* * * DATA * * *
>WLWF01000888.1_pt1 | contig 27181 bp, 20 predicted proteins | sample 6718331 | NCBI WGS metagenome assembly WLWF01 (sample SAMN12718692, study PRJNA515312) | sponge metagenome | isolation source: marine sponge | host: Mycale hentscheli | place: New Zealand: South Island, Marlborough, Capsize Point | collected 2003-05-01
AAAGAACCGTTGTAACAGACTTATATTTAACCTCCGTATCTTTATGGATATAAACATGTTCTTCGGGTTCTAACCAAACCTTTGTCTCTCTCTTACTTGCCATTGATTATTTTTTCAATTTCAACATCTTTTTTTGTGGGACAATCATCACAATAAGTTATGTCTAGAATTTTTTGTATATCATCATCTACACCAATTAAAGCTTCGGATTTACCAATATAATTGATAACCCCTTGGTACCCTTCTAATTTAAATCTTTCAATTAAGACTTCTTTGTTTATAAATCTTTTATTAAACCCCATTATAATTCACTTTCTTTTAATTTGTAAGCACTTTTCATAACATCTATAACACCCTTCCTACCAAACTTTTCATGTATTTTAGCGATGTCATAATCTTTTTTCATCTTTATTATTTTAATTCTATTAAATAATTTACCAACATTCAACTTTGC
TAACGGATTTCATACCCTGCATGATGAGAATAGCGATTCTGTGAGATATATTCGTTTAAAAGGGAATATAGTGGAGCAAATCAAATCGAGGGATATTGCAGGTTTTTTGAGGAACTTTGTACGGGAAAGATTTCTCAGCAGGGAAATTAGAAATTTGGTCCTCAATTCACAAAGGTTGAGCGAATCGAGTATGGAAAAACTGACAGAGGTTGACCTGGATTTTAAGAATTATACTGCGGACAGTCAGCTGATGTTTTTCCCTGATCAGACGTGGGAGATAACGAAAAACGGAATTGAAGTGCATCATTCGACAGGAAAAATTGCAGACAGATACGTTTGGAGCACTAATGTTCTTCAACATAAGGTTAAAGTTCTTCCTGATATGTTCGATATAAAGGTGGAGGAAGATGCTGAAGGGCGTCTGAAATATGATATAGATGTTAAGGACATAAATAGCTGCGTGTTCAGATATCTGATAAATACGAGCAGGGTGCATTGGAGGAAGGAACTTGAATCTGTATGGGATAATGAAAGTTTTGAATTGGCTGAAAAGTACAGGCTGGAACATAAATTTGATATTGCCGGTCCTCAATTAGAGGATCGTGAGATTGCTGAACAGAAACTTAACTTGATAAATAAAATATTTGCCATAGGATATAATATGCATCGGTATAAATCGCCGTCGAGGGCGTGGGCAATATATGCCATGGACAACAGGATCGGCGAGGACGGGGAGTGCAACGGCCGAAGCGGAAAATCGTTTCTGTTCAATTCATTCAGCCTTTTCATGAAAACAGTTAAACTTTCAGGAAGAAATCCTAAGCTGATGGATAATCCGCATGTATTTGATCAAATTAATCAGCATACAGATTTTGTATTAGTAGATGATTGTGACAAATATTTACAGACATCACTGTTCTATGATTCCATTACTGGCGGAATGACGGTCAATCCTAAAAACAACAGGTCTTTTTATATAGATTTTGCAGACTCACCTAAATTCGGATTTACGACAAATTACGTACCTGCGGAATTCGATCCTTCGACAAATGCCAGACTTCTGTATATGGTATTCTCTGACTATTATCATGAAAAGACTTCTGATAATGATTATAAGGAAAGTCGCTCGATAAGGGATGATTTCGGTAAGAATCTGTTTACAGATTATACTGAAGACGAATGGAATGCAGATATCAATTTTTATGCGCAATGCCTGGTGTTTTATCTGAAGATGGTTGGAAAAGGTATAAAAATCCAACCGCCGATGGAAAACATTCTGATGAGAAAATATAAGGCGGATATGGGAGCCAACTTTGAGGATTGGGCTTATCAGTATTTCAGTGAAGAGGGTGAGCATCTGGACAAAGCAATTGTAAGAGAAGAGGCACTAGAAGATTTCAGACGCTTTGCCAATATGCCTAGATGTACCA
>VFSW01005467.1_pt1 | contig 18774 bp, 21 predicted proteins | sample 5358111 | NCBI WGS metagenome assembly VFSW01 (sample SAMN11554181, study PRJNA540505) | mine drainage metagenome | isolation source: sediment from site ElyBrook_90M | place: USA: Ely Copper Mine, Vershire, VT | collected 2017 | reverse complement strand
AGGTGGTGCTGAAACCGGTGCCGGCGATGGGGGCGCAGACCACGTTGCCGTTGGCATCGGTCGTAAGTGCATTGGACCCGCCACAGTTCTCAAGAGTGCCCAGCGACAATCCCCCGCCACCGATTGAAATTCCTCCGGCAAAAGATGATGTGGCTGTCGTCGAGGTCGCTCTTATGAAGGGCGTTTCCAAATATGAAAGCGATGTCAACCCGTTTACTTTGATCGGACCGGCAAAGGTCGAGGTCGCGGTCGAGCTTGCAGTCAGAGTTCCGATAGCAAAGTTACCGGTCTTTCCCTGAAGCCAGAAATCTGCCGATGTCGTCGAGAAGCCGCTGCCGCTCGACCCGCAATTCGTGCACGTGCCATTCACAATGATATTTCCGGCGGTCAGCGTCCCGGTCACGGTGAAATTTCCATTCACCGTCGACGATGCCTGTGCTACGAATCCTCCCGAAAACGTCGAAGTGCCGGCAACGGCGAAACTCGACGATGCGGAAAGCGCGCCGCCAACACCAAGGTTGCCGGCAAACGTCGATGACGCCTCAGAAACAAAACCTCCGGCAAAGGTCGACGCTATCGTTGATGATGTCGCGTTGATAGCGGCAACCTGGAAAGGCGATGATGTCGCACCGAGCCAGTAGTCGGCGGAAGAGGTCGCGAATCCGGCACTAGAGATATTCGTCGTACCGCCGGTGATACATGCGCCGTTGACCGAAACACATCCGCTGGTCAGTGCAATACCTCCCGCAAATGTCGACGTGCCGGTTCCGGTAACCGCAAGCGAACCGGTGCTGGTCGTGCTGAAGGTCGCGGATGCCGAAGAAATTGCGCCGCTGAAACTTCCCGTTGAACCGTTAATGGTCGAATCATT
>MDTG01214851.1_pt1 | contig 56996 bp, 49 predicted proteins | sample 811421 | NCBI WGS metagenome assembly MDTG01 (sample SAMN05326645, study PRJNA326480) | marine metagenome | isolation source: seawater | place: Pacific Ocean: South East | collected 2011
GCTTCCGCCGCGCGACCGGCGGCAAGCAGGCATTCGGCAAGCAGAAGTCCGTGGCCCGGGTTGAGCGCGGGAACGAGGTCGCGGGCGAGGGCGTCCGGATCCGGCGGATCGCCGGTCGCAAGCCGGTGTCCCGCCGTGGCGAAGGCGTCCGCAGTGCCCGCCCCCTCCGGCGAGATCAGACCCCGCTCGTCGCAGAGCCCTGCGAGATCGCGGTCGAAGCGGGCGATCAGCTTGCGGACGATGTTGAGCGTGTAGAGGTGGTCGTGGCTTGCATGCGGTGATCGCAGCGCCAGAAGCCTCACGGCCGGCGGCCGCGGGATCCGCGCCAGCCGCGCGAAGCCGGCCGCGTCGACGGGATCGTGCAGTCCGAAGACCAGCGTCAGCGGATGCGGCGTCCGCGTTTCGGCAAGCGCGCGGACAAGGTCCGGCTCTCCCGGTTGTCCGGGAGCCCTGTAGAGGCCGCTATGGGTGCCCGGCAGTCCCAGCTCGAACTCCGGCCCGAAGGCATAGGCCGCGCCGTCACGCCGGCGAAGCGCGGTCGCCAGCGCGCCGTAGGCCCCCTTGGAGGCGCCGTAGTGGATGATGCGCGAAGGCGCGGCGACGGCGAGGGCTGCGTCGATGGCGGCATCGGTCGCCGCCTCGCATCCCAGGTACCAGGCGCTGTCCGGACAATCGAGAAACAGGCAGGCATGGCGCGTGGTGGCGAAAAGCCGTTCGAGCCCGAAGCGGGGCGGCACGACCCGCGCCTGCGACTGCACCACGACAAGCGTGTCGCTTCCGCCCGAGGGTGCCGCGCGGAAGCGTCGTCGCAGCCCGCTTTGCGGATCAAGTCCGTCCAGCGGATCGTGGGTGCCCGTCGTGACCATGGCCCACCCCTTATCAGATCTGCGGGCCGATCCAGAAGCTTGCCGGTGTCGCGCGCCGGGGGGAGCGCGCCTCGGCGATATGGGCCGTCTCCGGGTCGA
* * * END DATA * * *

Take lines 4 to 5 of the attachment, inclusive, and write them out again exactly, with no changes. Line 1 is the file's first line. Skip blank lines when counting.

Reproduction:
>VFSW01005467.1_pt1 | contig 18774 bp, 21 predicted proteins | sample 5358111 | NCBI WGS metagenome assembly VFSW01 (sample SAMN11554181, study PRJNA540505) | mine drainage metagenome | isolation source: sediment from site ElyBrook_90M | place: USA: Ely Copper Mine, Vershire, VT | collected 2017 | reverse complement strand
AGGTGGTGCTGAAACCGGTGCCGGCGATGGGGGCGCAGACCACGTTGCCGTTGGCATCGGTCGTAAGTGCATTGGACCCGCCACAGTTCTCAAGAGTGCCCAGCGACAATCCCCCGCCACCGATTGAAATTCCTCCGGCAAAAGATGATGTGGCTGTCGTCGAGGTCGCTCTTATGAAGGGCGTTTCCAAATATGAAAGCGATGTCAACCCGTTTACTTTGATCGGACCGGCAAAGGTCGAGGTCGCGGTCGAGCTTGCAGTCAGAGTTCCGATAGCAAAGTTACCGGTCTTTCCCTGAAGCCAGAAATCTGCCGATGTCGTCGAGAAGCCGCTGCCGCTCGACCCGCAATTCGTGCACGTGCCATTCACAATGATATTTCCGGCGGTCAGCGTCCCGGTCACGGTGAAATTTCCATTCACCGTCGACGATGCCTGTGCTACGAATCCTCCCGAAAACGTCGAAGTGCCGGCAACGGCGAAACTCGACGATGCGGAAAGCGCGCCGCCAACACCAAGGTTGCCGGCAAACGTCGATGACGCCTCAGAAACAAAACCTCCGGCAAAGGTCGACGCTATCGTTGATGATGTCGCGTTGATAGCGGCAACCTGGAAAGGCGATGATGTCGCACCGAGCCAGTAGTCGGCGGAAGAGGTCGCGAATCCGGCACTAGAGATATTCGTCGTACCGCCGGTGATACATGCGCCGTTGACCGAAACACATCCGCTGGTCAGTGCAATACCTCCCGCAAATGTCGACGTGCCGGTTCCGGTAACCGCAAGCGAACCGGTGCTGGTCGTGCTGAAGGTCGCGGATGCCGAAGAAATTGCGCCGCTGAAACTTCCCGTTGAACCGTTAATGGTCGAATCATT